Normative margins are fairly stable
On the financial side, stability has been the watchword over the past few years: average annual revenues reached $13 billion over 2011/2021, for an annual operating profit of around $1 billion. Even if some activities are less profitable than others, the advantage of a conglomerate structure is that the weakness of one segment can be compensated by the strength of another. The financial position is stable with debt kept under control. That said, we must remain vigilant because this type of business can quickly deteriorate. But there is no major issue on this point at present. The cash position is copious ($2 billion) but must be put into perspective with the needs of the industry, which must regularly mobilize a lot of cash for its R&D programs.
In terms of cash flow, cash profits can be reconciled with book profits without too much difficulty. They represent an average of $650 million per year over the past decade, or a return on equity of 10% to 15%, fairly typical of an industrial conglomerate. For the rest, Textron has been buying back shares much more than paying dividends and has spent $2.4 billion on acquisitions. As for the valuation, it is quite high (22.5 times the average cash profit per share), unless the group manages to land one of the large-scale military programs it is targeting, in which case it would be correct.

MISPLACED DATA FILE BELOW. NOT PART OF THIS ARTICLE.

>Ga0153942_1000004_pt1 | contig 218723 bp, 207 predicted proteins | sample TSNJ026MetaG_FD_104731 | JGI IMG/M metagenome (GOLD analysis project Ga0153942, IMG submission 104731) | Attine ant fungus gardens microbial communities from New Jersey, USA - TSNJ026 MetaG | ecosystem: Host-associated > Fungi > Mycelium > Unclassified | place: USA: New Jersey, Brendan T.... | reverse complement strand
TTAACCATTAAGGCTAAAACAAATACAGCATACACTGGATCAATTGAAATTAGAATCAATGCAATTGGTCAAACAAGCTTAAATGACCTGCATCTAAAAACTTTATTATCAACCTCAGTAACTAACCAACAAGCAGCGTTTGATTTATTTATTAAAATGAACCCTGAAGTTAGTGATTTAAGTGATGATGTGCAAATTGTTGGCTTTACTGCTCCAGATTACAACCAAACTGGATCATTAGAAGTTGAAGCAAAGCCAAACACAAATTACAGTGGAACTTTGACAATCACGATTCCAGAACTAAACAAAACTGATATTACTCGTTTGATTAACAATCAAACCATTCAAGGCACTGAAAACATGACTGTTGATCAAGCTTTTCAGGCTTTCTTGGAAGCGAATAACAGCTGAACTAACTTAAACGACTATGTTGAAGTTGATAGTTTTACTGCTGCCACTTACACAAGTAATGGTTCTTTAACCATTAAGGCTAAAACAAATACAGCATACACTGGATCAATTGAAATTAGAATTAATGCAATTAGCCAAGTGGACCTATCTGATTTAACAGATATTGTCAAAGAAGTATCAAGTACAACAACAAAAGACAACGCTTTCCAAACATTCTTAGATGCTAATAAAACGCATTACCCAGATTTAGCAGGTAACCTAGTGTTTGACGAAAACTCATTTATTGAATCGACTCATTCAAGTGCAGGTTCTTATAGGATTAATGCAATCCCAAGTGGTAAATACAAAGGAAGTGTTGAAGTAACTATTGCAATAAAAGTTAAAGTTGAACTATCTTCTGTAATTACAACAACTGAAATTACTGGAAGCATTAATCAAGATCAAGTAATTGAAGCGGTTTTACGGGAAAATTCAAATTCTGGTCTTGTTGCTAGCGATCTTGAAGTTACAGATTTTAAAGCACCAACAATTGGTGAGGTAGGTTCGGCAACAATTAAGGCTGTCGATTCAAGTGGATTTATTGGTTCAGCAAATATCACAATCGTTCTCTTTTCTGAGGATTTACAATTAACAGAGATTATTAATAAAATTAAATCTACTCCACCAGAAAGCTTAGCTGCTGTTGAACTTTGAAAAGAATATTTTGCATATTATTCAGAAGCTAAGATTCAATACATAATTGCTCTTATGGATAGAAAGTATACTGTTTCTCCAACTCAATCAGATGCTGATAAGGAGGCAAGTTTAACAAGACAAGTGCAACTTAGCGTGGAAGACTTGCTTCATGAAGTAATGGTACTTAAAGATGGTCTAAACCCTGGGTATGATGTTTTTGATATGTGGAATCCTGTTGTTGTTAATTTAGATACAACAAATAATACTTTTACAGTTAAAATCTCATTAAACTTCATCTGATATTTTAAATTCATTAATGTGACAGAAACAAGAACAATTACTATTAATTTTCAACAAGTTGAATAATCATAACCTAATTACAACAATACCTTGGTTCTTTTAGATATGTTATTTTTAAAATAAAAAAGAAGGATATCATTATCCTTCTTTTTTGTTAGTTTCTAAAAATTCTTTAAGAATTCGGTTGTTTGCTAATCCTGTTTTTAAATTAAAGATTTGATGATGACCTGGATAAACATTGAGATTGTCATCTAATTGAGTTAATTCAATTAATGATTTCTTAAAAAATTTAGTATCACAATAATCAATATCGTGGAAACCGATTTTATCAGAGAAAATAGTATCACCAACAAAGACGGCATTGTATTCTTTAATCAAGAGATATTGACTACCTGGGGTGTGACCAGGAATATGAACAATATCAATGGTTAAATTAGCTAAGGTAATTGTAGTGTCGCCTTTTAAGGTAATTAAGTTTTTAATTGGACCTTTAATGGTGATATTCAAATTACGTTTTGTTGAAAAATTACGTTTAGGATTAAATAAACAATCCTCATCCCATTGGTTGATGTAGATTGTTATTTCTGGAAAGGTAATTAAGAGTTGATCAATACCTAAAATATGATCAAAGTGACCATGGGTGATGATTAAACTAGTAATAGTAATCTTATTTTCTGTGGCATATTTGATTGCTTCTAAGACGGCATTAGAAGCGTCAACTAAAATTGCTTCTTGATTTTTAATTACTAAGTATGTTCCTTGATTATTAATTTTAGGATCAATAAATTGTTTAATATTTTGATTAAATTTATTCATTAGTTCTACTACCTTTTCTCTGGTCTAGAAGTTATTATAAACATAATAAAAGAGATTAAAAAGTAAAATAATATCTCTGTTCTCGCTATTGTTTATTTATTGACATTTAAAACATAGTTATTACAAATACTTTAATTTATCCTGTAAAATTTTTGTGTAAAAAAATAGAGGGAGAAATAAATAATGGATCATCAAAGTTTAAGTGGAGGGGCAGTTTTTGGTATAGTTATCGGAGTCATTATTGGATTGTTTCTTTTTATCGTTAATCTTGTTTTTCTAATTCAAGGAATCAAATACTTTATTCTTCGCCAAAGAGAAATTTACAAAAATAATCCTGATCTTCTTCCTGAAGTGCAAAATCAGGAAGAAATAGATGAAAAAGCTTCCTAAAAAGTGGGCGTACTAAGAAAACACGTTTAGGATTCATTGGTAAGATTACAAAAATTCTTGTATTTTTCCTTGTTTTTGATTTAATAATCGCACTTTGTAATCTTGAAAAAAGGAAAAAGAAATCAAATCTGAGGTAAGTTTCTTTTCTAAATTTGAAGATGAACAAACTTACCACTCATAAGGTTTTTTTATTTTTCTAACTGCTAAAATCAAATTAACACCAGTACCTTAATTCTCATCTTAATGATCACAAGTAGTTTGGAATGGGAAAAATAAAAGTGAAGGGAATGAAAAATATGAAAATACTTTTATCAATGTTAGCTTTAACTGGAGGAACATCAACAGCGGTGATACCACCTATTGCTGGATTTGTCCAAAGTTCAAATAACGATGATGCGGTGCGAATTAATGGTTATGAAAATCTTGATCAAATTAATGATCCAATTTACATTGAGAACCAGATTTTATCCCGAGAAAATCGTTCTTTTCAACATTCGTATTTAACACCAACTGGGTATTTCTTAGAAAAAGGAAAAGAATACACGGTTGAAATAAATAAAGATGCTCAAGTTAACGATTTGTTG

To conclude, the potential for value creation seems rather limited, even if the management has correctly played a complicated hand. And the leverage is not really on business aviation, as we all know, but rather on military programs, which, given the turn of events in geopolitics, should see some funding flow in over the next few years.